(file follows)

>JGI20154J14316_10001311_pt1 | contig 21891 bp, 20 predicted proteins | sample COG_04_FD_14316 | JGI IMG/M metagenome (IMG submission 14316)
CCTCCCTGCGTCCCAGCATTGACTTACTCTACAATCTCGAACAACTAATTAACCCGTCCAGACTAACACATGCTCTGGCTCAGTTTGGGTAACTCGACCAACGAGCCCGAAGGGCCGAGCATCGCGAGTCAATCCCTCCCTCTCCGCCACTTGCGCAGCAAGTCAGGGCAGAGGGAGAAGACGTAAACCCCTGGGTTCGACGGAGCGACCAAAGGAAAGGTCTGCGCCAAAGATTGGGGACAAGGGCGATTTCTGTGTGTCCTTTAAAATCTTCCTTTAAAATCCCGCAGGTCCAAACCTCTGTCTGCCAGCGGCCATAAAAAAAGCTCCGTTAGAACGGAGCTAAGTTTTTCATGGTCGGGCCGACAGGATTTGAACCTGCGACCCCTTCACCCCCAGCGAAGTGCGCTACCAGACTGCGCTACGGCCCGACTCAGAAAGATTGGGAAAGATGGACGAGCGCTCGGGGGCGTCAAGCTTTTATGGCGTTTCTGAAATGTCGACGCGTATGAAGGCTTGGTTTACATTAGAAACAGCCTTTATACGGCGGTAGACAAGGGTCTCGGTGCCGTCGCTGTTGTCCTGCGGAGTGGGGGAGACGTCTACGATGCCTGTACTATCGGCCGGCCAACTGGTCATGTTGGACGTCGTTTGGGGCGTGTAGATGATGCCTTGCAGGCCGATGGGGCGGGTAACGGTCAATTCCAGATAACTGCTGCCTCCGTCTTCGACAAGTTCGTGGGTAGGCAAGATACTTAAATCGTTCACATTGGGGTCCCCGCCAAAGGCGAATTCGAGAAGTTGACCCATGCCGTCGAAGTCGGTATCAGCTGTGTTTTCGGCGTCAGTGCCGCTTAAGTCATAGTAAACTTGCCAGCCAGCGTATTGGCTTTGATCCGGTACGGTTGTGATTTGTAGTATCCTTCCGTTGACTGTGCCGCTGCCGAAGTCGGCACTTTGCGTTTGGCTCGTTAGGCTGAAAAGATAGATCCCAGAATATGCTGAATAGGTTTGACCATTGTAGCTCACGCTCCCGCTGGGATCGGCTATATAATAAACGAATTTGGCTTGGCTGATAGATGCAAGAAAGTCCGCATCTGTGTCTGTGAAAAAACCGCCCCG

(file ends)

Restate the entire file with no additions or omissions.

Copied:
>JGI20154J14316_10001311_pt1 | contig 21891 bp, 20 predicted proteins | sample COG_04_FD_14316 | JGI IMG/M metagenome (IMG submission 14316)
CCTCCCTGCGTCCCAGCATTGACTTACTCTACAATCTCGAACAACTAATTAACCCGTCCAGACTAACACATGCTCTGGCTCAGTTTGGGTAACTCGACCAACGAGCCCGAAGGGCCGAGCATCGCGAGTCAATCCCTCCCTCTCCGCCACTTGCGCAGCAAGTCAGGGCAGAGGGAGAAGACGTAAACCCCTGGGTTCGACGGAGCGACCAAAGGAAAGGTCTGCGCCAAAGATTGGGGACAAGGGCGATTTCTGTGTGTCCTTTAAAATCTTCCTTTAAAATCCCGCAGGTCCAAACCTCTGTCTGCCAGCGGCCATAAAAAAAGCTCCGTTAGAACGGAGCTAAGTTTTTCATGGTCGGGCCGACAGGATTTGAACCTGCGACCCCTTCACCCCCAGCGAAGTGCGCTACCAGACTGCGCTACGGCCCGACTCAGAAAGATTGGGAAAGATGGACGAGCGCTCGGGGGCGTCAAGCTTTTATGGCGTTTCTGAAATGTCGACGCGTATGAAGGCTTGGTTTACATTAGAAACAGCCTTTATACGGCGGTAGACAAGGGTCTCGGTGCCGTCGCTGTTGTCCTGCGGAGTGGGGGAGACGTCTACGATGCCTGTACTATCGGCCGGCCAACTGGTCATGTTGGACGTCGTTTGGGGCGTGTAGATGATGCCTTGCAGGCCGATGGGGCGGGTAACGGTCAATTCCAGATAACTGCTGCCTCCGTCTTCGACAAGTTCGTGGGTAGGCAAGATACTTAAATCGTTCACATTGGGGTCCCCGCCAAAGGCGAATTCGAGAAGTTGACCCATGCCGTCGAAGTCGGTATCAGCTGTGTTTTCGGCGTCAGTGCCGCTTAAGTCATAGTAAACTTGCCAGCCAGCGTATTGGCTTTGATCCGGTACGGTTGTGATTTGTAGTATCCTTCCGTTGACTGTGCCGCTGCCGAAGTCGGCACTTTGCGTTTGGCTCGTTAGGCTGAAAAGATAGATCCCAGAATATGCTGAATAGGTTTGACCATTGTAGCTCACGCTCCCGCTGGGATCGGCTATATAATAAACGAATTTGGCTTGGCTGATAGATGCAAGAAAGTCCGCATCTGTGTCTGTGAAAAAACCGCCCCG